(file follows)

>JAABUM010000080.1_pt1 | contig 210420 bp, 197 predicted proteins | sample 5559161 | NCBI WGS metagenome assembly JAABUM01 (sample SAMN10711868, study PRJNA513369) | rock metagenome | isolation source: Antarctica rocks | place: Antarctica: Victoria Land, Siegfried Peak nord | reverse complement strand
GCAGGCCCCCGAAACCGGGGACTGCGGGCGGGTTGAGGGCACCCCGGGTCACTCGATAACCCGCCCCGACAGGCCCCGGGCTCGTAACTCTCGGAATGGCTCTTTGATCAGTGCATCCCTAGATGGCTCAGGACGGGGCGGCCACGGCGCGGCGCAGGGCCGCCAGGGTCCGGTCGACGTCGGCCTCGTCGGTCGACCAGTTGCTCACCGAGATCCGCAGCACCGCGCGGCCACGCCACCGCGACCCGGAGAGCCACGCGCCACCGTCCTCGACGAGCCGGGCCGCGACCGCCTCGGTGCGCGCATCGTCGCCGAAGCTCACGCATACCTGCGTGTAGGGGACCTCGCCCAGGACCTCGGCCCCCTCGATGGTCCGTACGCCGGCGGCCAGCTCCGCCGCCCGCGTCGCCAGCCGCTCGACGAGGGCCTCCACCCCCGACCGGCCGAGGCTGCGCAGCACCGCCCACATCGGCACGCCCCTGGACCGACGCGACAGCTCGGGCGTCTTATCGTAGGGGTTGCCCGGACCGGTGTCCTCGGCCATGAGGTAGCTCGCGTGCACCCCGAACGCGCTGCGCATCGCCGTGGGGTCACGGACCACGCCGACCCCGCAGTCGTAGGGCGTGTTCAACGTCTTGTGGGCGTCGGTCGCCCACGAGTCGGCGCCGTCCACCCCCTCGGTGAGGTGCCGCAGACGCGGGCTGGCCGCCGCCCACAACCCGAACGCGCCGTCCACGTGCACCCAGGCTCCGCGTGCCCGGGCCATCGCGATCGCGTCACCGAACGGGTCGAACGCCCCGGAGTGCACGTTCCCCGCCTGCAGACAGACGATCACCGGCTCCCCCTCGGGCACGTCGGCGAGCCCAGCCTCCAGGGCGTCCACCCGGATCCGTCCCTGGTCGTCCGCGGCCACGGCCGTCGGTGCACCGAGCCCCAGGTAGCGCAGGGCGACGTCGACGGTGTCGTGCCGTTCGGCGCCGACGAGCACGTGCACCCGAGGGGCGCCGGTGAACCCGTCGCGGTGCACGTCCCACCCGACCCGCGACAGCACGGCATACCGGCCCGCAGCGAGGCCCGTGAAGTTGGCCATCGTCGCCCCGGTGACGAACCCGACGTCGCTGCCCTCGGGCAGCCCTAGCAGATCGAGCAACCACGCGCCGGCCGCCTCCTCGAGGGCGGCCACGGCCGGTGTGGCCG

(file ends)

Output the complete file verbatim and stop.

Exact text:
>JAABUM010000080.1_pt1 | contig 210420 bp, 197 predicted proteins | sample 5559161 | NCBI WGS metagenome assembly JAABUM01 (sample SAMN10711868, study PRJNA513369) | rock metagenome | isolation source: Antarctica rocks | place: Antarctica: Victoria Land, Siegfried Peak nord | reverse complement strand
GCAGGCCCCCGAAACCGGGGACTGCGGGCGGGTTGAGGGCACCCCGGGTCACTCGATAACCCGCCCCGACAGGCCCCGGGCTCGTAACTCTCGGAATGGCTCTTTGATCAGTGCATCCCTAGATGGCTCAGGACGGGGCGGCCACGGCGCGGCGCAGGGCCGCCAGGGTCCGGTCGACGTCGGCCTCGTCGGTCGACCAGTTGCTCACCGAGATCCGCAGCACCGCGCGGCCACGCCACCGCGACCCGGAGAGCCACGCGCCACCGTCCTCGACGAGCCGGGCCGCGACCGCCTCGGTGCGCGCATCGTCGCCGAAGCTCACGCATACCTGCGTGTAGGGGACCTCGCCCAGGACCTCGGCCCCCTCGATGGTCCGTACGCCGGCGGCCAGCTCCGCCGCCCGCGTCGCCAGCCGCTCGACGAGGGCCTCCACCCCCGACCGGCCGAGGCTGCGCAGCACCGCCCACATCGGCACGCCCCTGGACCGACGCGACAGCTCGGGCGTCTTATCGTAGGGGTTGCCCGGACCGGTGTCCTCGGCCATGAGGTAGCTCGCGTGCACCCCGAACGCGCTGCGCATCGCCGTGGGGTCACGGACCACGCCGACCCCGCAGTCGTAGGGCGTGTTCAACGTCTTGTGGGCGTCGGTCGCCCACGAGTCGGCGCCGTCCACCCCCTCGGTGAGGTGCCGCAGACGCGGGCTGGCCGCCGCCCACAACCCGAACGCGCCGTCCACGTGCACCCAGGCTCCGCGTGCCCGGGCCATCGCGATCGCGTCACCGAACGGGTCGAACGCCCCGGAGTGCACGTTCCCCGCCTGCAGACAGACGATCACCGGCTCCCCCTCGGGCACGTCGGCGAGCCCAGCCTCCAGGGCGTCCACCCGGATCCGTCCCTGGTCGTCCGCGGCCACGGCCGTCGGTGCACCGAGCCCCAGGTAGCGCAGGGCGACGTCGACGGTGTCGTGCCGTTCGGCGCCGACGAGCACGTGCACCCGAGGGGCGCCGGTGAACCCGTCGCGGTGCACGTCCCACCCGACCCGCGACAGCACGGCATACCGGCCCGCAGCGAGGCCCGTGAAGTTGGCCATCGTCGCCCCGGTGACGAACCCGACGTCGCTGCCCTCGGGCAGCCCTAGCAGATCGAGCAACCACGCGCCGGCCGCCTCCTCGAGGGCGGCCACGGCCGGTGTGGCCG